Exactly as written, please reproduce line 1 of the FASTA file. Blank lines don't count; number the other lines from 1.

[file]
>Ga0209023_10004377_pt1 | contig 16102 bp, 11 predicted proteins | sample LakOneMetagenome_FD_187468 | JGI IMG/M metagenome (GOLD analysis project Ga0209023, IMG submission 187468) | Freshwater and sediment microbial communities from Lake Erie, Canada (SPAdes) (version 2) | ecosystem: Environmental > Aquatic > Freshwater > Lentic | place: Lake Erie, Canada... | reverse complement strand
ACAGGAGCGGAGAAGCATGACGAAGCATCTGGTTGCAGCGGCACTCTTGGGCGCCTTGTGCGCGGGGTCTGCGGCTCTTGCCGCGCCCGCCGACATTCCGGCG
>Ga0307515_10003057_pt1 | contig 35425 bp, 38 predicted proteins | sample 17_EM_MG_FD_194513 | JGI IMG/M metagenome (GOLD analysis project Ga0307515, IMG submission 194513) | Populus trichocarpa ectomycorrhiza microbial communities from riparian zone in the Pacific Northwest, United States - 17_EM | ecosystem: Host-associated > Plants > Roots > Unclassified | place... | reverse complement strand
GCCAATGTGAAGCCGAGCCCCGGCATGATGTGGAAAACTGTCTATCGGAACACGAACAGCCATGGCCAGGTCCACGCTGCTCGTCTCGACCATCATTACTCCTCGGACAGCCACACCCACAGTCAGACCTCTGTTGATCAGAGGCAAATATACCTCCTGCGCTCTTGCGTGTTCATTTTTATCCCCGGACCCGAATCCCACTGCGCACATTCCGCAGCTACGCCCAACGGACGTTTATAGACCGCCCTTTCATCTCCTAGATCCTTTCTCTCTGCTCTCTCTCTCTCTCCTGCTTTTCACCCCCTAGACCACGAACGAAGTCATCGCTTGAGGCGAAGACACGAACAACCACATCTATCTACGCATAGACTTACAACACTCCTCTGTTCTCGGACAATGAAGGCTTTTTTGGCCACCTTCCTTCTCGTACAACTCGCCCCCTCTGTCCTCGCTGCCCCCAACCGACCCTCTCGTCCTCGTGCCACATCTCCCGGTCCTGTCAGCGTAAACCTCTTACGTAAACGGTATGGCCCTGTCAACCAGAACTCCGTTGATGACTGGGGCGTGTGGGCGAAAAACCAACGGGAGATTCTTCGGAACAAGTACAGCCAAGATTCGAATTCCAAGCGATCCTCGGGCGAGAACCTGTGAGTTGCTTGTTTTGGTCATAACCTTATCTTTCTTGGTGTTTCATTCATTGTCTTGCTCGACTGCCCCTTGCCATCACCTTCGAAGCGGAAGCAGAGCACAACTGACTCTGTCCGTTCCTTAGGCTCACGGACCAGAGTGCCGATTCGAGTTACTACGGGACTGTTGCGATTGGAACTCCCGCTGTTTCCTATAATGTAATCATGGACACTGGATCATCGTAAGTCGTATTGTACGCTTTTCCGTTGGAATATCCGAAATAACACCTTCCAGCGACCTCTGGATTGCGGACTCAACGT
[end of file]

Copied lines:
>Ga0209023_10004377_pt1 | contig 16102 bp, 11 predicted proteins | sample LakOneMetagenome_FD_187468 | JGI IMG/M metagenome (GOLD analysis project Ga0209023, IMG submission 187468) | Freshwater and sediment microbial communities from Lake Erie, Canada (SPAdes) (version 2) | ecosystem: Environmental > Aquatic > Freshwater > Lentic | place: Lake Erie, Canada... | reverse complement strand